When courage isn't enough

When courage isn't enough

Learning takes courage and so does teaching, because good teaching is really just being a learner who is generous. But sometimes, good teaching takes more than just courage.

Sometimes it takes cover. You might be in a position where doing what you know to be pedagogically right might get you fired. For example, if you're using active learning (and implementing it well) but students complain that you "aren't teaching the class", and the nature of your position puts you at the mercy of that pushback. What then? It doesn't mean that you don't use active learning, because we know what the science says about active learning and it would be unethical to withhold active learning when we know it helps students. Choosing expedience over ethics is cowardice. But that doesn't make it an easy choice, and it doesn't make repercussions go away.

In this case, what you really need is a person who can provide cover for you. A person in some kind of authority or leadership position above you, who can trust to have your back if you take risks that are reasonable, well-thought out, and have the best interests of students in mind, but then don't work out as planned. Teaching is a creative act, and creative acts sometimes don't work out. In fact, if you're really teaching from a place of heart and service, it definitely won't work out in some cases. When (not if) this happens, courage is necessary but not always sufficient. You need someone -- a department chair, a dean, a vice-president -- who will provide you with a safe space to make mistakes and go on defense for you if necessary.

This is where courage shifts to the people in those positions. The chairs, deans, VPs and so on have to lead with courage and provide that cover for instructors – especially untenured or contingent faculty – who are trying to do the right things, even if it leads to bad press. The provision of this cover – giving faculty a safe space to make mistakes – is the administrative version of teaching. It's analogous to the professor providing an environment for students where it's safe for them to make mistakes. Both require courage. We need more courageous administrators.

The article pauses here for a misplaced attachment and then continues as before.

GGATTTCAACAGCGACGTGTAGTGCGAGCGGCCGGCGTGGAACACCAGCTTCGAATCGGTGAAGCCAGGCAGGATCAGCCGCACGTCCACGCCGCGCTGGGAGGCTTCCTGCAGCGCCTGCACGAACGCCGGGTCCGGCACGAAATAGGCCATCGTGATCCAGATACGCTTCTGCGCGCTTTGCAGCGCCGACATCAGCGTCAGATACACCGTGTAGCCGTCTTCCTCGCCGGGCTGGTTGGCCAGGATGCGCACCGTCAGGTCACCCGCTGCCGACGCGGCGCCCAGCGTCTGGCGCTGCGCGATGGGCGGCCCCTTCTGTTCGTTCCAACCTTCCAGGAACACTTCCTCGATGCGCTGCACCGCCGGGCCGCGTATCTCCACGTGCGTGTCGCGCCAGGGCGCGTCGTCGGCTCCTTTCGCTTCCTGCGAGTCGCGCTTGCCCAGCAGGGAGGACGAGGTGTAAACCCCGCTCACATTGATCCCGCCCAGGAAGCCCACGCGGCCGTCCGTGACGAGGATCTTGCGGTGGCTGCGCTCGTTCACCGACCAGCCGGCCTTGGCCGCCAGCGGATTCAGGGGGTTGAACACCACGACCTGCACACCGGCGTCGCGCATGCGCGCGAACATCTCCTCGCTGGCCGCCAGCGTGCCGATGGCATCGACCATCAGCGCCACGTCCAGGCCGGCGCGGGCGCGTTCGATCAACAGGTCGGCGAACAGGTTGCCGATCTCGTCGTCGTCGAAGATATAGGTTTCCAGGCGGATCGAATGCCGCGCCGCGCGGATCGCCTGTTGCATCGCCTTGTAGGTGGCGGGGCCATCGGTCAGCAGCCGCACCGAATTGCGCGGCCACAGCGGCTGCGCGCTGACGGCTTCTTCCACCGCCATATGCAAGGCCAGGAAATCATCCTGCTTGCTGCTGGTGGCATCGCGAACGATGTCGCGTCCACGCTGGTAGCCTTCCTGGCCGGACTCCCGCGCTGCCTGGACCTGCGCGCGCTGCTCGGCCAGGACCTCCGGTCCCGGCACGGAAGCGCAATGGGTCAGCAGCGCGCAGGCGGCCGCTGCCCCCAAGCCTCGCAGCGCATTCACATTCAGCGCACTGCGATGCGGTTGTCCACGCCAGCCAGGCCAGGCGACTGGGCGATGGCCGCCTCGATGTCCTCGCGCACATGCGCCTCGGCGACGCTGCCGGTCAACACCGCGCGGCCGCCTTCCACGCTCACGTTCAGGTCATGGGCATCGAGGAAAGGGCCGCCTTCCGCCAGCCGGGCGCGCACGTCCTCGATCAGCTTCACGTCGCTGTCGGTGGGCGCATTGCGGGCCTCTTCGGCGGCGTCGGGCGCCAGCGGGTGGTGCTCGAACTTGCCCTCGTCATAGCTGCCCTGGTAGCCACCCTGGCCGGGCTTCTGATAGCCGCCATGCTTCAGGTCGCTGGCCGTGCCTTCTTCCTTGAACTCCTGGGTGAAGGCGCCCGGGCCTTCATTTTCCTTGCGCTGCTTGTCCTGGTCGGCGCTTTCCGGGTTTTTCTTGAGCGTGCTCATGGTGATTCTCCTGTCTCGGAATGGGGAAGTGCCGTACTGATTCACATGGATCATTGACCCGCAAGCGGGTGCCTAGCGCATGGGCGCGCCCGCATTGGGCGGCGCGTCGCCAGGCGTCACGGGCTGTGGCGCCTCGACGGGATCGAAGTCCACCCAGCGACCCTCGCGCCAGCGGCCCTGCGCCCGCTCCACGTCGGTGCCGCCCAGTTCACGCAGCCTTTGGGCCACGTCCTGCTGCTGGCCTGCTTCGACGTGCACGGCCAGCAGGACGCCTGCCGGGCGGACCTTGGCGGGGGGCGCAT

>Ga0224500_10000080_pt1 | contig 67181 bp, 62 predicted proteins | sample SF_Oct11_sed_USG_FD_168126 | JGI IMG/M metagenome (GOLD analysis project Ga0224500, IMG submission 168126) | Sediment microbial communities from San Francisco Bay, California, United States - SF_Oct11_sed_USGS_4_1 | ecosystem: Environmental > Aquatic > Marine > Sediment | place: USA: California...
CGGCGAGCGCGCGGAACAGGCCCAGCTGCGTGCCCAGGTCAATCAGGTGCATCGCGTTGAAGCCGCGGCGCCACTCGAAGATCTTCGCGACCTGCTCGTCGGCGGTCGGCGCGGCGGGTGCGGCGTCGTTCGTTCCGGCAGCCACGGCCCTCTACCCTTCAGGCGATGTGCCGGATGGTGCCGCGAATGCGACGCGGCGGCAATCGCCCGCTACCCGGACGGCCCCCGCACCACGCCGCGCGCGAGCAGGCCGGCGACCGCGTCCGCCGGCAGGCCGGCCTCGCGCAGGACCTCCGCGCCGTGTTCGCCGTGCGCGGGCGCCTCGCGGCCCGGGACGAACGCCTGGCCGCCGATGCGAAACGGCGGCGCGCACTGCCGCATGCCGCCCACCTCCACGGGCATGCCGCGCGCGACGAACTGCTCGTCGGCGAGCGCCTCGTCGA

But when you can't rely on cover, teaching with courage takes carefulness. Let's say you're an untenured faculty member given an important introductory level class to teach, and you want to use peer instruction instead of lecture. That's great, because peer instruction is a technique that time and again has been shown to be "safe and effective" in large lecture courses. But it may not work out, and you may not be fortunate enough to have a department chair willing to run interference for you if things go south. So what do you do?

The uncourageous thing to do is revert back to pure lecture in order to preserve yourself for tenure, at which point (you swear) that you will go all-in on peer instruction and everything else. But this is not only not courageous, it's not realistic. Most people who say this (e.g. "Flipped learning is something I'll do when I'm tenured") don't end up doing anything different once they are tenured. Most end up like the person who swears they'll start the diet tomorrow while shoving another donut in their mouth. They don't do it because if they really meant it, they'd be doing it already, at least in some small way. It's just another form of expedience over ethics.

Instead, what's not only courageous but also smart in that situation is to take small steps forward when and where you can. If you're really that concerned about student pushback on peer instruction, do it once to see how it goes. Then ask your students how it went, and listen to what they say. Then try it once again, iterating on the results. If students really hate it, you can stop doing it for now and read up on implementation, to see if there's something you were missing; students will at least appreciate that you listened to what they had to say. Simply trying nothing when you know trying something would help your students is just giving in to fear, or laziness, or both.

But if my experience is like everyone else's, a small stepwise introduction of something well-intentioned and effective in general tends to be effective in particular, and students may get more out of it than you expect. Students need our courage right now and they are actively looking for it. And I think they appreciate it when they see it.

The one thing we're not allowed to do in these times, or ever, is to self-reject by telling ourselves that stepping out and trying something that might be good for students isn't something we can do because we're untenured, contingent, "too busy", etc. We can and we must.

Robert Talbert

Robert Talbert

Mathematics professor who writes and speaks about math, research and practice on teaching and learning, technology, productivity, and higher education.